4) System K4 (D)

It’s unusual to see System K4, a German dry cleaning alternative, in the U.S. at the moment. However, the manufacturer is trying to spread the use of the product. Kreussler claims that the system, “when used properly,” is more environmentally friendly than conventional cleaning. However, environmental authorities in Washington State beg to differ, finding that the chemicals used can pose a danger to workers and animals, especially if they aren’t handled responsibly. In particular, the still bottoms (residue leftover from the cleaning process) are designated extremely hazardous waste by the state’s hazardous waste laws. For now, it might be a good idea to skip this one, though Kreussler could refine it in the future, making it more safe for use.

5) Perc Alternatives (F)

Other hydrocarbons — chemicals derived from petroleum products — are sometimes used instead of perc. If your primary concern is the environmental problems with conventional dry cleaning, some of these might seem appealing. However, and like all hydrocarbons, they come with environmental costs, though they’re designed to break down more quickly than perc does so they don’t stay around as long. Worse yet, they don’t actually clean all that well.

If you’ve got to dry clean, definitely seek out perc alternatives but don’t be fooled by signs advertising green or organic dry cleaning, because these terms aren’t regulated in the dry cleaning industry and they’re effectively useless. Instead, ask staff which method they use and request information on how they process waste so you can confirm that they’re following guidelines. If they can’t or won’t tell you, take that party dress somewhere else.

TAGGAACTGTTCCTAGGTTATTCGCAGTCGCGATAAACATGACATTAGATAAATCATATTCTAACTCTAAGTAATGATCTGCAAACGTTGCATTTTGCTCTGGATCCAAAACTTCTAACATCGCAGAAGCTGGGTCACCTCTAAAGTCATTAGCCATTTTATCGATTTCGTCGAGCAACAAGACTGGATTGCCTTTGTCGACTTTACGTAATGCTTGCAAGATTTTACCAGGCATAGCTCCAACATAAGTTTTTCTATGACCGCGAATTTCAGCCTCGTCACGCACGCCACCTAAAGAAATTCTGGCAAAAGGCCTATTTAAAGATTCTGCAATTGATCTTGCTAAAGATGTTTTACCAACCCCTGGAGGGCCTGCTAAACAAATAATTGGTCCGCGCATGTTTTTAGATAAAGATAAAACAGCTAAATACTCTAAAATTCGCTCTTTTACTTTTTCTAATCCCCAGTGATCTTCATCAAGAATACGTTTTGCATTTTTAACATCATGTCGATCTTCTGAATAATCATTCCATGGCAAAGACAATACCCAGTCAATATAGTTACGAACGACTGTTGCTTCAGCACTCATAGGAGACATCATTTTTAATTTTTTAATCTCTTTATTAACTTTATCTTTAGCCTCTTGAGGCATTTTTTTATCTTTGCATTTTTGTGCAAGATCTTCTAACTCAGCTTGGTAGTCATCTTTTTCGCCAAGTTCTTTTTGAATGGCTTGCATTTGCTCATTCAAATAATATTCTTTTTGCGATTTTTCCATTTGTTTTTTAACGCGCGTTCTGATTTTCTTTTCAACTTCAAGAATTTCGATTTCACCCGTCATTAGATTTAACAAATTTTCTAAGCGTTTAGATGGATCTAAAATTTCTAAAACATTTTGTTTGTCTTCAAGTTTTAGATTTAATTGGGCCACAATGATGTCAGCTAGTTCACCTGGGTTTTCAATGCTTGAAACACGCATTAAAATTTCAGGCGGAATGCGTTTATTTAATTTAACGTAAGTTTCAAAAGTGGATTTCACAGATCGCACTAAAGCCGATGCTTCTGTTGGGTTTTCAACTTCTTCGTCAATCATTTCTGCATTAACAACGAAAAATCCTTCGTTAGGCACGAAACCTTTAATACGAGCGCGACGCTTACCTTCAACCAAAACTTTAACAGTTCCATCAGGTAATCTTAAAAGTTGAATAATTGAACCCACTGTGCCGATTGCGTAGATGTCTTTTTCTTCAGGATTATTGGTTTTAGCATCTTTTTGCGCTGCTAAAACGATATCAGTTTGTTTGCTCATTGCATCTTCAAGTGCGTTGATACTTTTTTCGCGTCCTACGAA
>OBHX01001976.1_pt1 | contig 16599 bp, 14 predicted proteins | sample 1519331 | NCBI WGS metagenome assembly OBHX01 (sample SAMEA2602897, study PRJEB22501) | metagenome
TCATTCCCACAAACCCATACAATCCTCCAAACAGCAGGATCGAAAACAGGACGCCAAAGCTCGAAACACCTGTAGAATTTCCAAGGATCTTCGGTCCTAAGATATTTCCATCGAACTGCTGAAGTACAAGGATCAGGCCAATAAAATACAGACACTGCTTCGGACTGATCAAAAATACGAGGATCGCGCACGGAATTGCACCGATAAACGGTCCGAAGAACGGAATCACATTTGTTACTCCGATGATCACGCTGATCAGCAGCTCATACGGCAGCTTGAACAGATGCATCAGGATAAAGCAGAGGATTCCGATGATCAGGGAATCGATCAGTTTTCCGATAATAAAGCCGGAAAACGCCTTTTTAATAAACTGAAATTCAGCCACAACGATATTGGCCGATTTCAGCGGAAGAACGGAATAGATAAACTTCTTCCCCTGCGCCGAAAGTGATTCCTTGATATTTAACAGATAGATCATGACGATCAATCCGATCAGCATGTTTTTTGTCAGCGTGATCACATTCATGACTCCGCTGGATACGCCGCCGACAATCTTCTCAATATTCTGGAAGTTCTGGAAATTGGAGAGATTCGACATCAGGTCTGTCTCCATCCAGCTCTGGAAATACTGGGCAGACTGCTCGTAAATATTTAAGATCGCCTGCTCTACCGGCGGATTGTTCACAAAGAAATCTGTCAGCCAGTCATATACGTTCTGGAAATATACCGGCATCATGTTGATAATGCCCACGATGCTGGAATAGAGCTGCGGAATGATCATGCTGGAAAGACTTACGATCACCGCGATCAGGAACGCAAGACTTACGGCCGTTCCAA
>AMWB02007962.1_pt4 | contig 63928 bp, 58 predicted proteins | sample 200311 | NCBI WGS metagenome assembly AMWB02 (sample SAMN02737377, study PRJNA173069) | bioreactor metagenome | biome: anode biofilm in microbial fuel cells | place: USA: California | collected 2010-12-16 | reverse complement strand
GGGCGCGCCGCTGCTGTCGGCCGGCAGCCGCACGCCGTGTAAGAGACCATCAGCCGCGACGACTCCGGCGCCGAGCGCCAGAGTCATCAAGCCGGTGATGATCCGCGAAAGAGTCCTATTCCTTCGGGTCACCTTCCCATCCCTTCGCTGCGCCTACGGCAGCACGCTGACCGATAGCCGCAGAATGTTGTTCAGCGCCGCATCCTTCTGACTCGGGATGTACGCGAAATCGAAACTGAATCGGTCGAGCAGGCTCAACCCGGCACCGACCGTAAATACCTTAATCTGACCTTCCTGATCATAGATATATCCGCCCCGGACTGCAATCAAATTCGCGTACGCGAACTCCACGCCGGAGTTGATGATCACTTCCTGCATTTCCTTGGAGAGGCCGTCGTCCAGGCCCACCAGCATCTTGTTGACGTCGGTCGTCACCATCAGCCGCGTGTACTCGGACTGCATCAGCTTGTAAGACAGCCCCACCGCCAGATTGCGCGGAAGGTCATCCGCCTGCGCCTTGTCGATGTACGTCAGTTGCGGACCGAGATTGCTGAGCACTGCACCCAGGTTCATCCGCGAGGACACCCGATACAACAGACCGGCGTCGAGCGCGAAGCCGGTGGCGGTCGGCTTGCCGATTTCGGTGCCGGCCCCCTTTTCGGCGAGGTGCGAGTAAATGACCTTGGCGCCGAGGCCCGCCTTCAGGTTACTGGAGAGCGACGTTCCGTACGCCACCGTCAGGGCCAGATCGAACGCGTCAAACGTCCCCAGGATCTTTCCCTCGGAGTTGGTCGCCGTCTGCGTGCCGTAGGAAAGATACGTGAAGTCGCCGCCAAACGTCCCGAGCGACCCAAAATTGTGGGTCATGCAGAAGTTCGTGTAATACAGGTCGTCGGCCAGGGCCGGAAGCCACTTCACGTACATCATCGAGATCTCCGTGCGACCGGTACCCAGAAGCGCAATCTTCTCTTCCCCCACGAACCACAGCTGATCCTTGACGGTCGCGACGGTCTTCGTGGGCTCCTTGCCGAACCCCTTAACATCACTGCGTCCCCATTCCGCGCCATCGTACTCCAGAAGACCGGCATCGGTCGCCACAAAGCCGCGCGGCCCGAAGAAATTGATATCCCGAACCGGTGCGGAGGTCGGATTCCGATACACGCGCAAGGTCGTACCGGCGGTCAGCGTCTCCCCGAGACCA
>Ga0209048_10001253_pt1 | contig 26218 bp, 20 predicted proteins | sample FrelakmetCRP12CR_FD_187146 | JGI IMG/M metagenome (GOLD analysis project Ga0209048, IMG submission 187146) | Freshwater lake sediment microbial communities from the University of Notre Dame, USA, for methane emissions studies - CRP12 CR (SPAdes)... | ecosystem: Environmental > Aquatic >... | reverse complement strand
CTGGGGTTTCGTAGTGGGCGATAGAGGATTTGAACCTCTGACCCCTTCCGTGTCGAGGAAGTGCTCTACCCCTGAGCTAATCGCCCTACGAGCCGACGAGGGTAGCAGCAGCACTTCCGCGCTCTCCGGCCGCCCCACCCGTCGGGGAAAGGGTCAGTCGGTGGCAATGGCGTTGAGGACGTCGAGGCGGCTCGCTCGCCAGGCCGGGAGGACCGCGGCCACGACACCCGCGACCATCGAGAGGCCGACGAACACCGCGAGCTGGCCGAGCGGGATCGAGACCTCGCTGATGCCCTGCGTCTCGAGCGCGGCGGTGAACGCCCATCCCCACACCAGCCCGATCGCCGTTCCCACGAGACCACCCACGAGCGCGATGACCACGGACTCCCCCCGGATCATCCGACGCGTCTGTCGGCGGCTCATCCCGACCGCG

Photo credit: Parker Knight.

33 comments

Siyus Copetallus
Siyus Copetallus2 years ago

Thank you for sharing.

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Thomas U.
Thomas U3 years ago

For Co2 cleaning in Chicagoland Lansing Cleaners. Co2 is also available in the st.paul/minnie MN area,louisvilie,KY area,Lincoln,NE ,NJ and NYC. Only 20 machine remain.

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Joanna M.
Joanna M3 years ago

As a person with autoimmune disease, I've long been skeptical about dry cleaning...better safe than sorry, esp. when it can be avoided.

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ron Dean
ron D3 years ago

Amy C ...Martinizing is a brand name for a pretty much defunct franchise chain that has been around for many decades and when started used perc the same as every one else. I don't know if they even still exist in some areas or what process or process they may use...nothing inherently green about the term " Martinizing"

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Muriel Servaege
Muriel Servaege3 years ago

Thank you.

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margie FOURIE
Margie FOURIE3 years ago

Read the label before you buy. Anything that needs dry cleaning is out for me.

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Anne Moran
Anne Moran3 years ago

Glad I don't need to dry clean stuff anymore, like before, when I was working.. It's all machine washable clothing...

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Nikki Davey
Nikki Davey3 years ago

Thanks. A lot of things are labelled "dry clean only" because people won't wash their delicate fabrics with care.
These days if when I'm shopping I see that an item is only dry-cleanable I won't buy it.

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Amy C.
Amy C3 years ago

Dry cleaning can be unneseccary

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Amy C.
Amy C3 years ago

Martinizing is apparently green